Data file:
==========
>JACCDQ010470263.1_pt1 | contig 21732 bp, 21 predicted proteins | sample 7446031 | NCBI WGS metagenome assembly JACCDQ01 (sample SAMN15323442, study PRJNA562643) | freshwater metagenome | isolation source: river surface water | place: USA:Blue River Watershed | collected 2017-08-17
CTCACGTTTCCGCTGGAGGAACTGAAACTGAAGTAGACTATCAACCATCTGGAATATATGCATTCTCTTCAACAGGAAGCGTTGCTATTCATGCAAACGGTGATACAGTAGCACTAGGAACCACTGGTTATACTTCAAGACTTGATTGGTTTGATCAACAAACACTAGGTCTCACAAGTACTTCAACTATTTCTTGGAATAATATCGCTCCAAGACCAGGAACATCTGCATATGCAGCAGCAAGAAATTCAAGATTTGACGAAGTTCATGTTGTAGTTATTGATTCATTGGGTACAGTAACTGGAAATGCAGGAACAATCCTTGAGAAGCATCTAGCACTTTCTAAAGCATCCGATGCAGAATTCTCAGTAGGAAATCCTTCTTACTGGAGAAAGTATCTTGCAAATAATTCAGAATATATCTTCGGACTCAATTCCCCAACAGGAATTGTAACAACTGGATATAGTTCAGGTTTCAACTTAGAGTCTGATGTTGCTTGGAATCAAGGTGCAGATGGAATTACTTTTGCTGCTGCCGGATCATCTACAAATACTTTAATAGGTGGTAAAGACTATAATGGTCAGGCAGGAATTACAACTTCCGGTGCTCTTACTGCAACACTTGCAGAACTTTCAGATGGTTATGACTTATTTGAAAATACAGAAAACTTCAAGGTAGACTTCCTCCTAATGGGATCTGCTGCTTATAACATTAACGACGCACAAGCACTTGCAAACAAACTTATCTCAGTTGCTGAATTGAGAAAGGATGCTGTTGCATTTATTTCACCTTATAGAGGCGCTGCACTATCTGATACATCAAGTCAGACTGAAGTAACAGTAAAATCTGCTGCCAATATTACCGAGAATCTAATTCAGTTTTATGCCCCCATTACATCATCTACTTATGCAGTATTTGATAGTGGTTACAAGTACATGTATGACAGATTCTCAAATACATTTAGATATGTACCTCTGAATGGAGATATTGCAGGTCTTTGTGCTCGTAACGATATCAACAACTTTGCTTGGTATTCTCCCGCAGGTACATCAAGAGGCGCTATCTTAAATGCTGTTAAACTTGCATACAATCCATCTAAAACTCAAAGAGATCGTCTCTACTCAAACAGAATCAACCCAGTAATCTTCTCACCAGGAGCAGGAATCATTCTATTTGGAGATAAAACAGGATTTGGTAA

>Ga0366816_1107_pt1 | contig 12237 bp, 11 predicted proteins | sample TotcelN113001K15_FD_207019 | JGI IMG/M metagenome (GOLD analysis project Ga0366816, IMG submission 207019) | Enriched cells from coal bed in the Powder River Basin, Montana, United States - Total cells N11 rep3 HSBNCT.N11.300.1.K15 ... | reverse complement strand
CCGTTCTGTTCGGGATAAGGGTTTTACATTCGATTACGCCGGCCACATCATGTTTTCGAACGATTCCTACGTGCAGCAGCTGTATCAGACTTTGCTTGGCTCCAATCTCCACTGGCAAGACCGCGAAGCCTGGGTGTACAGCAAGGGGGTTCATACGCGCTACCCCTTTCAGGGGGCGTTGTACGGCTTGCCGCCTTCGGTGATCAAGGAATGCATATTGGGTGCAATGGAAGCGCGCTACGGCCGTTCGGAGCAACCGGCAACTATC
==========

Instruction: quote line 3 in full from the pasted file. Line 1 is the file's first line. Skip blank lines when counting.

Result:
>Ga0366816_1107_pt1 | contig 12237 bp, 11 predicted proteins | sample TotcelN113001K15_FD_207019 | JGI IMG/M metagenome (GOLD analysis project Ga0366816, IMG submission 207019) | Enriched cells from coal bed in the Powder River Basin, Montana, United States - Total cells N11 rep3 HSBNCT.N11.300.1.K15 ... | reverse complement strand